Generating tax leads from YouTube videos

In case it isn’t readily apparent by the fact that almost everything I produce for you is in written form, I am not a video guy. There’s an old joke in show biz about having “a face made for radio, and a voice made for print“. I personally believe I fall into that category.

However, I still occasionally make video presentations, and occasionally post videos on YouTube. These activities should, in all reality, be a much more significant part of my marketing strategy than they are.

Is video marketing really that important?

If you ask most people what the #1 search engine on the Internet is, they’ll correctly answer Google. If you ask them what the #2 search engine is, though, most people will incorrectly answer Bing or Ask. Believe it or not, the #2 search engine on the Internet is YouTube.

Even more important is the fact that Google bought YouTube a few years, and tightly integrates YouTube results into Google search results. While it can be difficult to get your own web site to rank very high for keywords on Google, getting your YouTube videos to rank high on the first page of Google search results is much, much easier.

People search on YouTube for videos relating to very specific questions. Spend some time searching around YouTube yourself, and watching some of the tax related videos that are posted.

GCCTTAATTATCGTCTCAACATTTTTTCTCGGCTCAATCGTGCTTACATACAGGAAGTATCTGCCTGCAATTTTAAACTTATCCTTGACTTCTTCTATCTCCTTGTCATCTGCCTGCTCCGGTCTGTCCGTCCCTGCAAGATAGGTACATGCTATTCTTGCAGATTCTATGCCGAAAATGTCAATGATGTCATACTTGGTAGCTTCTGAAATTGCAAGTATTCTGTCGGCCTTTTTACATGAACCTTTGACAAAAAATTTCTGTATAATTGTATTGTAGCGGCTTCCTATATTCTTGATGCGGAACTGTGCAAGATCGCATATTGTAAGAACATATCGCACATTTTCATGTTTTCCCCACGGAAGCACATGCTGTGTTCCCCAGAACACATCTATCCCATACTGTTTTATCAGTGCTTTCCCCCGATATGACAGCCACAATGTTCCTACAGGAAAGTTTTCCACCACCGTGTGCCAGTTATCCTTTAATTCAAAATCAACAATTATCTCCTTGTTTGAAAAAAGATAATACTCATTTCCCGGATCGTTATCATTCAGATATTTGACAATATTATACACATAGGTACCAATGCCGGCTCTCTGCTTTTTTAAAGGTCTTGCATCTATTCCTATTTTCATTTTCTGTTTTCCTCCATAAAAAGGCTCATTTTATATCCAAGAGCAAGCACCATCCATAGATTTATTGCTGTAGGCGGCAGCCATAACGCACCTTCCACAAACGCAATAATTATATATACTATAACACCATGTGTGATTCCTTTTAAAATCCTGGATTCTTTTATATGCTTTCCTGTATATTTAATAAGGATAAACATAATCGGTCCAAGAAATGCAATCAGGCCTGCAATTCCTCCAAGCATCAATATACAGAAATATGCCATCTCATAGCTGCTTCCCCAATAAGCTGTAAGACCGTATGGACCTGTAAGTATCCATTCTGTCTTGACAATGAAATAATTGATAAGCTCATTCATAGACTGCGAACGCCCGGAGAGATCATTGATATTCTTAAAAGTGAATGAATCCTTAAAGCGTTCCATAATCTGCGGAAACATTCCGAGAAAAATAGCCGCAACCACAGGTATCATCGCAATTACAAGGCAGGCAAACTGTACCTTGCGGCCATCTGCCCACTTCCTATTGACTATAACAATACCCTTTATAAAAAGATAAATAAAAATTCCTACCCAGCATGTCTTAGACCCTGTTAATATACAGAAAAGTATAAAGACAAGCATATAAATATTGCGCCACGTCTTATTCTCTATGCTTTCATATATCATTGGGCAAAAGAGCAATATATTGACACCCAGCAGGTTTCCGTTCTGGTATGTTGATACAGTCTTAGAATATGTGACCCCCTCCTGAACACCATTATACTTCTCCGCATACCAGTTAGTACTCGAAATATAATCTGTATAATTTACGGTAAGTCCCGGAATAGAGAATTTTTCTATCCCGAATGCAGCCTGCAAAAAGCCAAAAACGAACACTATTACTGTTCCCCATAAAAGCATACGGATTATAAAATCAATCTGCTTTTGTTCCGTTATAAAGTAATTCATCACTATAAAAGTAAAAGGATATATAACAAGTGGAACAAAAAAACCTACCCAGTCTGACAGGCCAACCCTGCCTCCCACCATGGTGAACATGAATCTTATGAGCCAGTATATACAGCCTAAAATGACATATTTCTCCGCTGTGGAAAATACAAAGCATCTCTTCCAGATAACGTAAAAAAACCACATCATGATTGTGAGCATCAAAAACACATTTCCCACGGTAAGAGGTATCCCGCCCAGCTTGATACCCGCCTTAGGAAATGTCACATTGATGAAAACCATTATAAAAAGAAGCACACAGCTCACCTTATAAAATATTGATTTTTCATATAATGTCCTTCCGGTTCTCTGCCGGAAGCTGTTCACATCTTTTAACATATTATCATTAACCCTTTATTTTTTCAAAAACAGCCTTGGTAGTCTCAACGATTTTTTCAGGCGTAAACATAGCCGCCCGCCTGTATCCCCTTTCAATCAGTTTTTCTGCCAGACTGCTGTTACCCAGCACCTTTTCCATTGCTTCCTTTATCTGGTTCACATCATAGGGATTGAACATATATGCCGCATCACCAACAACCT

Pick a handful of topics to make videos for, and just film them all at once. It’s easier to film ten 3-minute videos in one sitting than to start and stop, doing one video each day.

If you don’t want to be on video yourself, don’t fret: Just create a PowerPoint presentation or even just a Word document, and use screen capture software to record yourself talking as you go through the slides or information. I’ve even created videos where I essentially read a blog post and add additional commentary that is relevant to the topic.

Here is a quick summary of some “best practices” to use when creating videos for YouTube marketing:

  1. Keep your videos to between 2 and 5 minutes in length.
  2. Use the keywords you are targeting in both the title and description of your video.
  3. Begin the description with the full URL of your web site.
  4. Reiterate some of the video points in the text of the description.
  5. Address a single topic in your video, and make it pointed and succinct.

Maintaining a regular video posting schedule, just like you should do with your blog, will help you gain higher rankings in both YouTube and Google search results. Over time, this targeted marketing effort can bring a steady stream of traffic to your web site, and these are highly qualified visitors, because they took the time to watch a video addressing a tax topic of concern to them.

Once on your web site, they can then sign up for a widget that you offer on the web site, and eventually turn them into a prospect and client.

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